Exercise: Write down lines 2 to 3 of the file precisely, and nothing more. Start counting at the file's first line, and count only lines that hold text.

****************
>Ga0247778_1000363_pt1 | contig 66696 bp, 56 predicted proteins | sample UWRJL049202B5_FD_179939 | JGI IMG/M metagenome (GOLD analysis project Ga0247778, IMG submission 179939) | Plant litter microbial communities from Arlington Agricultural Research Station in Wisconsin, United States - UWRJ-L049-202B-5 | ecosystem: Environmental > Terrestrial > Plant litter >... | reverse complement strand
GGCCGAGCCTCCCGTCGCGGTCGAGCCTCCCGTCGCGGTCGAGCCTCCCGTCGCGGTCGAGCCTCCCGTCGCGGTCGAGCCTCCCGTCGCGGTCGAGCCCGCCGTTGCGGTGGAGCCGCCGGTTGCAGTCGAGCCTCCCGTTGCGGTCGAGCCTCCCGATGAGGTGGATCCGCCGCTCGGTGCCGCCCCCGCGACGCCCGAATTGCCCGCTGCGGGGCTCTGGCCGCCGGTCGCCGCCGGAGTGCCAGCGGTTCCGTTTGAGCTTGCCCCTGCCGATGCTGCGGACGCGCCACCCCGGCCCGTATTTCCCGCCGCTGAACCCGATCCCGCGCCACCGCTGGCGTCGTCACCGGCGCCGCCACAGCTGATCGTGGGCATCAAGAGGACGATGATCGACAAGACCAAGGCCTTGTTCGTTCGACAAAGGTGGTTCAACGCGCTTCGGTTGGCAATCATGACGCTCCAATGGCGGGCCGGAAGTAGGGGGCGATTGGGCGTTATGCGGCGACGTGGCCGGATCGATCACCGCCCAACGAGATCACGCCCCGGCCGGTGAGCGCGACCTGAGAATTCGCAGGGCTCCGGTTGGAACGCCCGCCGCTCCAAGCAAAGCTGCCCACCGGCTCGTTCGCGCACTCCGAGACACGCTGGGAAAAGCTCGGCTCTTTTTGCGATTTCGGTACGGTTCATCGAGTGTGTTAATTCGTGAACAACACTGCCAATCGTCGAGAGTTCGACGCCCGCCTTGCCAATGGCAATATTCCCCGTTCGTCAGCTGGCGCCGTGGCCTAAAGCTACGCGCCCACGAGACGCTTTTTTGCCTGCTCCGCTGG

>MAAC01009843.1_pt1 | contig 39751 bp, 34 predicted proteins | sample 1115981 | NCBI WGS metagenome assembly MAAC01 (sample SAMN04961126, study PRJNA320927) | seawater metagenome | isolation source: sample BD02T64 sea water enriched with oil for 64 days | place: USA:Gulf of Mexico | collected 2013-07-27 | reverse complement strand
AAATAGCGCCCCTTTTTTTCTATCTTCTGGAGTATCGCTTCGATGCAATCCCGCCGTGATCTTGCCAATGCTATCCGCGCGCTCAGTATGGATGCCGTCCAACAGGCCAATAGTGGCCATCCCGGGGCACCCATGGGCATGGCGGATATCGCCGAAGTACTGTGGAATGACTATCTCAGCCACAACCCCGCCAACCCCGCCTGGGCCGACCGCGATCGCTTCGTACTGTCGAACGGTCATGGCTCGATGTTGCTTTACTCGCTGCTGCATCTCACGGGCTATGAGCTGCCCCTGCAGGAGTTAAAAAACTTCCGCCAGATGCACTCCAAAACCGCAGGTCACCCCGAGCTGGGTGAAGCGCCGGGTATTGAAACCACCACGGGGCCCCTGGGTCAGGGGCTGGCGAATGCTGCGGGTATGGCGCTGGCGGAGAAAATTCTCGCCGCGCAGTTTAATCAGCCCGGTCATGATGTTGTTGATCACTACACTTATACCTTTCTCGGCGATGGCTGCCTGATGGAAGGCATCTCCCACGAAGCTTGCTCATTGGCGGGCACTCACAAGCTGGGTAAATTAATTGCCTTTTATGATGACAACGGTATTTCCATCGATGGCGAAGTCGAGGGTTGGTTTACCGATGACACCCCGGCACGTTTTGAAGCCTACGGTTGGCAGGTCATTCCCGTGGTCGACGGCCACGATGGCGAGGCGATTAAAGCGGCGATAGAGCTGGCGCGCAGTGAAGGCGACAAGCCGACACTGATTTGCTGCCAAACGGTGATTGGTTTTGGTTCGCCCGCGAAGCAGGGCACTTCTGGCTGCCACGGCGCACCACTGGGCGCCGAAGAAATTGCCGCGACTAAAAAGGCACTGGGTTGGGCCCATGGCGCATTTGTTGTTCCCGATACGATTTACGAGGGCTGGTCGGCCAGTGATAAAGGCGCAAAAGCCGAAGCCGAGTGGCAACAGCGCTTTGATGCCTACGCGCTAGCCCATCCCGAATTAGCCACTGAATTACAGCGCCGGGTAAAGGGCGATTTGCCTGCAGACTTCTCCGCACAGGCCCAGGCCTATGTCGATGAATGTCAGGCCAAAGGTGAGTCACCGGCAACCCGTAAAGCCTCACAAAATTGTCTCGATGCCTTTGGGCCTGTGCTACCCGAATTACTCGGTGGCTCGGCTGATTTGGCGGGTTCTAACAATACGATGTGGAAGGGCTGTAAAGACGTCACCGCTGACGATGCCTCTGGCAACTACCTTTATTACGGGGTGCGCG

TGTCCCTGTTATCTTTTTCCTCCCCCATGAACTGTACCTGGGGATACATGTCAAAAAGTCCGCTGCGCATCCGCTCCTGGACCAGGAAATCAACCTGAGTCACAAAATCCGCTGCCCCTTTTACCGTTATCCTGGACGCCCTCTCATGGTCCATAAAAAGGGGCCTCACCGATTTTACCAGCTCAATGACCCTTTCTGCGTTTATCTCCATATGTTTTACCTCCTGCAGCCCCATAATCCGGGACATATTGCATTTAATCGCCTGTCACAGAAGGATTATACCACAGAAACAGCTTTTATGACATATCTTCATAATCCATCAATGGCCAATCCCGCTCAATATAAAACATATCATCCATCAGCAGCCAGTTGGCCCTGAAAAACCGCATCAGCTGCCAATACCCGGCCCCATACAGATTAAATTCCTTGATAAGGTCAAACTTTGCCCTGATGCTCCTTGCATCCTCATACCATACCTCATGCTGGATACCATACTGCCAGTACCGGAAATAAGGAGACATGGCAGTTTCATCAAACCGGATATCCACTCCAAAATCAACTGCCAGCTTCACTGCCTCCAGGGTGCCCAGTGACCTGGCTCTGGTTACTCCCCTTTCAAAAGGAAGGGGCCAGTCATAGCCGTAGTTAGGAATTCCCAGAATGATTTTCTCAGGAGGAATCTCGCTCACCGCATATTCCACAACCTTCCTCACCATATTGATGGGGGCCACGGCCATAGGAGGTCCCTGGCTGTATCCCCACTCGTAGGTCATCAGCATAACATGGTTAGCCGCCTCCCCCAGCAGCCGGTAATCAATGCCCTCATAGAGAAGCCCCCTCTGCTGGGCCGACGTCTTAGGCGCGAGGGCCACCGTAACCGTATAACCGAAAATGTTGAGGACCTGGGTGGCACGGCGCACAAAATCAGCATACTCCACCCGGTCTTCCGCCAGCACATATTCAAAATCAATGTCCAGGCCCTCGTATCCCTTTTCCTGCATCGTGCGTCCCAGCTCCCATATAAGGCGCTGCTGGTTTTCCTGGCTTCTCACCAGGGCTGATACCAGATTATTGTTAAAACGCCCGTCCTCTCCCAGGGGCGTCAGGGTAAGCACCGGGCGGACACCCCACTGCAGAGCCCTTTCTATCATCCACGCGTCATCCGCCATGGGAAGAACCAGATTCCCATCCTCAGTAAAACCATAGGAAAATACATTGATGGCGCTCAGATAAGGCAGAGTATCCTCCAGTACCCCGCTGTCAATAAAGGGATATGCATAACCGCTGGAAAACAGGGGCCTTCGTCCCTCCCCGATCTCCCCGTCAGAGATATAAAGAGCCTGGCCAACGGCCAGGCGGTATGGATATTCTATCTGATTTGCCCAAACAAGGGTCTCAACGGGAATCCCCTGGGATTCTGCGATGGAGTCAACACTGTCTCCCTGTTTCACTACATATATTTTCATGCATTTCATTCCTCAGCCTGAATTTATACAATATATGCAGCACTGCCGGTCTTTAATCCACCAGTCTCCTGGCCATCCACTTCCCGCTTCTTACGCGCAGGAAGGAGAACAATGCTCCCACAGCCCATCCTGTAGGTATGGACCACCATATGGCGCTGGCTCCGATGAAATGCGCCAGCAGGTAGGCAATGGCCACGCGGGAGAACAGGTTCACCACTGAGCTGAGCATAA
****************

GGCCGAGCCTCCCGTCGCGGTCGAGCCTCCCGTCGCGGTCGAGCCTCCCGTCGCGGTCGAGCCTCCCGTCGCGGTCGAGCCTCCCGTCGCGGTCGAGCCCGCCGTTGCGGTGGAGCCGCCGGTTGCAGTCGAGCCTCCCGTTGCGGTCGAGCCTCCCGATGAGGTGGATCCGCCGCTCGGTGCCGCCCCCGCGACGCCCGAATTGCCCGCTGCGGGGCTCTGGCCGCCGGTCGCCGCCGGAGTGCCAGCGGTTCCGTTTGAGCTTGCCCCTGCCGATGCTGCGGACGCGCCACCCCGGCCCGTATTTCCCGCCGCTGAACCCGATCCCGCGCCACCGCTGGCGTCGTCACCGGCGCCGCCACAGCTGATCGTGGGCATCAAGAGGACGATGATCGACAAGACCAAGGCCTTGTTCGTTCGACAAAGGTGGTTCAACGCGCTTCGGTTGGCAATCATGACGCTCCAATGGCGGGCCGGAAGTAGGGGGCGATTGGGCGTTATGCGGCGACGTGGCCGGATCGATCACCGCCCAACGAGATCACGCCCCGGCCGGTGAGCGCGACCTGAGAATTCGCAGGGCTCCGGTTGGAACGCCCGCCGCTCCAAGCAAAGCTGCCCACCGGCTCGTTCGCGCACTCCGAGACACGCTGGGAAAAGCTCGGCTCTTTTTGCGATTTCGGTACGGTTCATCGAGTGTGTTAATTCGTGAACAACACTGCCAATCGTCGAGAGTTCGACGCCCGCCTTGCCAATGGCAATATTCCCCGTTCGTCAGCTGGCGCCGTGGCCTAAAGCTACGCGCCCACGAGACGCTTTTTTGCCTGCTCCGCTGG

>MAAC01009843.1_pt1 | contig 39751 bp, 34 predicted proteins | sample 1115981 | NCBI WGS metagenome assembly MAAC01 (sample SAMN04961126, study PRJNA320927) | seawater metagenome | isolation source: sample BD02T64 sea water enriched with oil for 64 days | place: USA:Gulf of Mexico | collected 2013-07-27 | reverse complement strand